456 F2d 213 Margolis Margolis v. B Danning
456 F.2d 213
In the Matter of Henry S. MARGOLIS, formerly doing business
as Henry S. Margolis Building Contractor, formerly
doing business as Margolis Drafting
Henry S. MARGOLIS, Appellant,
Curtis B. DANNING, Trustee in Bankruptcy, Appellee.
United States Court of Appeals,
Feb. 23, 1972.
Andrew F. Leoni, of Slate & Leoni, Los Angeles, Cal., for appellant.
Nathan Markowitz, of Gendel, Raskoff, Shapiro & Quittner, Los Angeles, Cal., for appellee.
Before ELY, HUFSTEDLER and WRIGHT, Circuit Judges.
This appeal requires us to interpret California statutes that, prior to changes in 1970,1 governed bankruptcy exemptions for funds deposited in savings and loan associations. The bankrupts, Mr. and Mrs. Henry Margolis, attempted to exempt $1,000 in the Union Federal Savings and Loan Association, a federally chartered institution, and an-other $1,000 in the state chartered Perpetual Savings and Loan Association. The referee and the district court determined that the California statutes allow but one $1,000 exemption for withdrawable share accounts, regardless of the state or federal source of the institution's charter. We affirm.
California Financial Code Sec. 7611 exempts $1,000 worth of shares of associations which do not issue stock or investment certificates.2 Section 11000 of the Financial Code declares:
Every federal savings and loan association . . . and the holders of shares or share accounts issued by any such association, respectively, have all the rights, powers, and privileges, and are entitled to the same exemptions and immunities granted, respectively, to savings and loan associations organized under the laws of this State and to the holders of investment certificates, membership shares, or guarantee stock of domestic associations.
Prior to 1951, California Code of Civil Procedure Sec. 690.21 provided the only such exemption available, $1,000 worth of guarantee stock or investment certificates in state chartered savings and loan associations. The California legislature in 1951 enacted both Financial Code Sec. 76113 and Financial Code Sec. 11000. Cal.Stats.1951, ch. 364. Section 7611 grants exemption to depositors in state chartered savings and loan associations which do not issue guarantee stock or investment certificates. Section 11000 extends the exemptions to depositors in federally chartered savings and loan associations, since no federal statute creates such an exemption.4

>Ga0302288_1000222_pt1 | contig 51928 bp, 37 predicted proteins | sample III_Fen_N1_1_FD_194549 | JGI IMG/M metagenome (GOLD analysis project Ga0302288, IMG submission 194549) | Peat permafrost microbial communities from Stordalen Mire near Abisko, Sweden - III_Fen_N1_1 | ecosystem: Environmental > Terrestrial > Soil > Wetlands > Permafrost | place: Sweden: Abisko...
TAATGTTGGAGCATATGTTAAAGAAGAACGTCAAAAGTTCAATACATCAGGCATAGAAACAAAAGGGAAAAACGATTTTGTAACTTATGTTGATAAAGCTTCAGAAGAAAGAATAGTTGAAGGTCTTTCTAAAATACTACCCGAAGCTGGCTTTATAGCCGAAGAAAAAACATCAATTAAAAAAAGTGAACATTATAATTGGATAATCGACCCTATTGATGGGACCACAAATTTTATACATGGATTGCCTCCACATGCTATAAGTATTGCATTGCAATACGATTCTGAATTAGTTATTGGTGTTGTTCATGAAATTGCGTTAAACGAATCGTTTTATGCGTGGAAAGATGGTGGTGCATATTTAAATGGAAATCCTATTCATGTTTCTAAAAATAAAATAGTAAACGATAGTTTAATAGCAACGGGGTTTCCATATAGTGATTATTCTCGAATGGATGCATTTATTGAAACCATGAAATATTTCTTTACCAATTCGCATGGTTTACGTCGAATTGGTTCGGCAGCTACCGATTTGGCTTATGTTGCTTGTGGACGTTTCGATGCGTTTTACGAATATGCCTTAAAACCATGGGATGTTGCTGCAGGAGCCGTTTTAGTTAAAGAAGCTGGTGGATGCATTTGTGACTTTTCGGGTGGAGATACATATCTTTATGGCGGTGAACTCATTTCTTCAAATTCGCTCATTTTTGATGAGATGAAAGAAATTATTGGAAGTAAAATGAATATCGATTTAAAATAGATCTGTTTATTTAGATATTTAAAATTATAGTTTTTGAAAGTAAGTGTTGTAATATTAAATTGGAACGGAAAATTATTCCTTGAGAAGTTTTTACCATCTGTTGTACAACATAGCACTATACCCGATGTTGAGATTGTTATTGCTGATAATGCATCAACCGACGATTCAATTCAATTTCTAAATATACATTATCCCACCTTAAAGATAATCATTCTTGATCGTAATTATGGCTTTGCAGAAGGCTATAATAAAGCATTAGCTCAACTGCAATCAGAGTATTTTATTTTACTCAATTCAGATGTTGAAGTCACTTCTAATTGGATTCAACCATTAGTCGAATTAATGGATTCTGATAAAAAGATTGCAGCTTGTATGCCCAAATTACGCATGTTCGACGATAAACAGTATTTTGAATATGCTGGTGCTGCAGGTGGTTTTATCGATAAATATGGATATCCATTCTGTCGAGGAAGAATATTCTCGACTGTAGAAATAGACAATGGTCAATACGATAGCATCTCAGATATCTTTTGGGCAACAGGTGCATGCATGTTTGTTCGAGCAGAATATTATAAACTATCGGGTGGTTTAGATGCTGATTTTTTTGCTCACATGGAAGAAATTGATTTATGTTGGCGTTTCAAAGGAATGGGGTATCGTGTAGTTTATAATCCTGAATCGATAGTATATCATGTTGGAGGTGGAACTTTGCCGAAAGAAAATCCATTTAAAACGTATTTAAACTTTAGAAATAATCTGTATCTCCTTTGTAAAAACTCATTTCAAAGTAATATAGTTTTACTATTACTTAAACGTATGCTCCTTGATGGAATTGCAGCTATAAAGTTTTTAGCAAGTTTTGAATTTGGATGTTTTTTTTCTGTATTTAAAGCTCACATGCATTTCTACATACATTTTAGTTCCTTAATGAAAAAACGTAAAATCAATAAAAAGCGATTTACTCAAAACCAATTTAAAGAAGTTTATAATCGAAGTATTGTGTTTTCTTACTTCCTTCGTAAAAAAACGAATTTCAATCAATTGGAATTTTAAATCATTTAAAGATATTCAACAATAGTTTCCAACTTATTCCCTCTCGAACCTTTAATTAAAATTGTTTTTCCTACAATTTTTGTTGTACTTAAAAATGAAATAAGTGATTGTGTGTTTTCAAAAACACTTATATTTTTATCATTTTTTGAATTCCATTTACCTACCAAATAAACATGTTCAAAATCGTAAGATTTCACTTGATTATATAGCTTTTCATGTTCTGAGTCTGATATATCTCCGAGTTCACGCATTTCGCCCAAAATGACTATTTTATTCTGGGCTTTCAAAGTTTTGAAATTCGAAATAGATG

The key question is whether Sec. 11000 creates a second distinct exemption, so that deposits in federal and state associations may both be exempted even though both issue withdrawable shares. We quote with approval the referee's reasoning on this issue:
If a person had two $1,000.00 deposits in the same or separate state associations, doubtless the exemption under Section 7611 would apply to but one deposit. If he had a single $1,000 deposit in a federal savings association and none in a state association, unquestionably Section 11000 permits the Section 7611 exemption to apply. Correspondingly, if he had two federal deposits, Section 11000 limits his exemption to that provided in Section 7611, which would be one deposit. Logically, it seems to the writer, if the depositor already had an exemption under Section 7611, who under that section was entitled to but one exemption, Section 11000 could not be used to increase the exemption provided by Section 7611. The purpose of Section 11000 was to place federal depositors on a par with state depositors.
The judgment is affirmed.
The California legislature in 1970 amended the exemption statutes to allow only one $1,000 exemption for money deposited in any savings and loan association. Cal. Stats.1970, ch. 1523. The revised exemption statute is now found in the California Code of Civil Procedure Sec. 690.7. Former Civil Procedure Sec. 690.21 and Financial Code Sec. 7611 were repealed
An independent exemption created by Cal. Code Civ.Proc. Sec. 690.21 for depositors in associations issuing stock was held inapplicable by the referee because neither Union Federal nor Perpetual issues stock
The difference between stock and shares is explained by Financial Code Sec. 5067 ("shares") and Financial Code Sec. 5068 ("stock")
"The shares of associations issuing neither stock nor investment certificates, and the dividends credited thereon are exempt from attachment or execution and proceedings supplementary thereto to the value of one thousand dollars ($1,000)."